The chilling call of the above headline can be heard, with few exceptions, in just two countries: Iran and Israel. In the former, it is roared at mass rallies, as a debased means of incitement; in the latter, the sentiment is ascribed to half the world, as a poor scare tactic.
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Let’s set aside Iran – these rallies also call for the destruction of the United States, and the tone of its leaders has changed.
In Israel, the issue is the deep-seated existential angst and the campaign of fear and incitement that intensifies it: Nearly every right-wing leader cynically exploits the fear of Israel’s “eradication” for his or her own political needs.
In both Iran and Israel is an awareness that the threat is an idle one.
No one else in the world speaks of Israel’s destruction. They may criticize Israel unduly, they call for boycotting and isolating the state, and they fight the fact of the occupation. They call for a regime change, or at least a change in tone – but no one speaks seriously about Israel’s elimination.
A European parliamentarian who dares to question the water crisis of the Palestinians in the territories would not, it goes without saying, conceive of eliminating Israel. Intellectuals who call for a boycott of Israel do not envision its disappearance.
Businessmen who cut ties with Israeli companies that are tainted with the occupation are not thinking about destroying the state. Peace and human rights activists, leaders of the BDS movement and even the most extreme-left columnists – none of them seeks Israel’s destruction.
Nearly all the leaders of the Arab states, too, have long since made their peace with the existence of Israel, and even the majority of Palestinians know that the dream of driving the Israelis into the sea, if it ever existed, will never come true.
With the exception of a few anti-Semitic players, marginal and deluded, no one thinks about it. It is only we Israelis who cling to the concept: Caution, annihilation ahead.
A highly armed regional power, with nearly every kind of weapon at its disposal, economically and scientifically advanced, recognized by most of the countries in the world, a member of nearly every important international organization and with global influence that far outstrips its size, an ally of the world’s sole superpower, claims that its existence is under threat. That’s bullshit.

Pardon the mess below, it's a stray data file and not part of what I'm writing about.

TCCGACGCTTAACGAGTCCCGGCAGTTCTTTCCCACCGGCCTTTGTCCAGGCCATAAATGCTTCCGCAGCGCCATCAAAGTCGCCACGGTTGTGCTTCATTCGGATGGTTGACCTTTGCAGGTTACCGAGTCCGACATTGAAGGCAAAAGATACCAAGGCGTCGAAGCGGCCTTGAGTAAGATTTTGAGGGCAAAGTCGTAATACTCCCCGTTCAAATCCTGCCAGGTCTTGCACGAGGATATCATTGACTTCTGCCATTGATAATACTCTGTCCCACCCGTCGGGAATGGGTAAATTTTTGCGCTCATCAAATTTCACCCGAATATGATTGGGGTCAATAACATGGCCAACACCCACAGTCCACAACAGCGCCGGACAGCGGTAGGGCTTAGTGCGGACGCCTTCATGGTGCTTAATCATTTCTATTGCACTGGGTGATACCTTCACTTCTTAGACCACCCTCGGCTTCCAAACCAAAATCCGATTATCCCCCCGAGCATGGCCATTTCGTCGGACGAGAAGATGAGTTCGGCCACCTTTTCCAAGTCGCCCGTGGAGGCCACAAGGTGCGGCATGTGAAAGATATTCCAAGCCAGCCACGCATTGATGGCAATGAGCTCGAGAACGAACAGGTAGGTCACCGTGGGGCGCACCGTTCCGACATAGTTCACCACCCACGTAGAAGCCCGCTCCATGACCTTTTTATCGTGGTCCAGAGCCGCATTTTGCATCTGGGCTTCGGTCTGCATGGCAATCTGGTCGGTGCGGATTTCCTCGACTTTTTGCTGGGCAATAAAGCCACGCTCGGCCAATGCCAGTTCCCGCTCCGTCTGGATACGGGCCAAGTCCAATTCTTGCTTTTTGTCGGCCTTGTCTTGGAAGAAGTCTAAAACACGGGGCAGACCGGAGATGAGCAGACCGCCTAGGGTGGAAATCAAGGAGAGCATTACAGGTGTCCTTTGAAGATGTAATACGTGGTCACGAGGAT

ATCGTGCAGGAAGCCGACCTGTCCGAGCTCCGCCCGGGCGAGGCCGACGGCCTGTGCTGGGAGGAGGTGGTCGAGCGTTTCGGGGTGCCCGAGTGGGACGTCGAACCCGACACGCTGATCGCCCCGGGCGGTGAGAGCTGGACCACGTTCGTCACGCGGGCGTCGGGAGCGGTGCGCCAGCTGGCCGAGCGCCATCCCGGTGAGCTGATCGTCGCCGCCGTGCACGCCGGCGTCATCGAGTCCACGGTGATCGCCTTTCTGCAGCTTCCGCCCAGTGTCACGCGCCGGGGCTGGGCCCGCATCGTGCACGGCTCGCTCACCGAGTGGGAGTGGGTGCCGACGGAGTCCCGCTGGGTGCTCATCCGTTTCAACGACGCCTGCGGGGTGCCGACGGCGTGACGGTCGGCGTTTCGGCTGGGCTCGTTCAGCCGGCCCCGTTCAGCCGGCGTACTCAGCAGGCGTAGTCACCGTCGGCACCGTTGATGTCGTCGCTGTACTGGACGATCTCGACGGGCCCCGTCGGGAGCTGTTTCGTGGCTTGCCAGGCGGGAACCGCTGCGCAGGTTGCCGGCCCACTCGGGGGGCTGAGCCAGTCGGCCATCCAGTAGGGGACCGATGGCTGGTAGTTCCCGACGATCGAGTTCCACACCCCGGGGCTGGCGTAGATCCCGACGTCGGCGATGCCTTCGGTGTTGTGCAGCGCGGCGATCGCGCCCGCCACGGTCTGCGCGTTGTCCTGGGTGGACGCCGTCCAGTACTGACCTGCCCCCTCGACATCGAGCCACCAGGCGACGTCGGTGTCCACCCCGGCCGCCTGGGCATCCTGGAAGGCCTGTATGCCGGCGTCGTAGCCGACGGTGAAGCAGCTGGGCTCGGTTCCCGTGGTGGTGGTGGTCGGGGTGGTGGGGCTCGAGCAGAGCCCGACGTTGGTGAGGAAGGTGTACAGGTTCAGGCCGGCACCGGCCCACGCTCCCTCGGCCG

The international battle now is over the character of the state, and above all over its morality. Just as no one thought of eradicating South Africa, but only of changing the regime, or the Soviet Union, Iran or North Korea, so too no one is thinking about eliminating Israel.
Even the people calling for the establishment of a secular, democratic, binational state aren’t talking about the state’s eradication, but rather only about changing its character.
This elimination is an Israeli invention that ostensibly serves Israel’s purposes. By means of this weapon, Israelis can return to the place where they are most comfortable: in the role of the victim. If the world seeks to destroy us, then we are always right.
What can one say about a state that is at risk of eradication? That it has the license to do anything necessary in order to save itself. And what can one say about the world that rises up to destroy it? That it is dangerous and unjust. But that world, including part of the Arab world, embraced Israel after the signing of the Oslo Accords. What happened then to the plans for Israel’s destruction?
In the background, of course, is the memory of the Holocaust, and it, too, is exploited fully. “Israel’s destruction” recalls that which can never be forgotten, the death camps and the gas chambers.
It also recalls something that Golda Meir once told Shulamit Aloni: that after the Holocaust, Jews are permitted to do anything. If the world says eradication, Israel can say occupation, disinheritance and elimination. But the world did not say eradication, and Israel cannot say occupation, disinheritance and elimination.
Once again, the issue is being out of touch with reality. The Israelis who ask themselves anxiously whether the state will still exist 20 years from now, and dream of getting a second passport, should be asking a different, no less weighty question: about the character of their state, whose dangers lie mostly within.
But few ask this question. We are too busy with the issue of existence to deal with principles. Warning: imaginary existential danger ahead.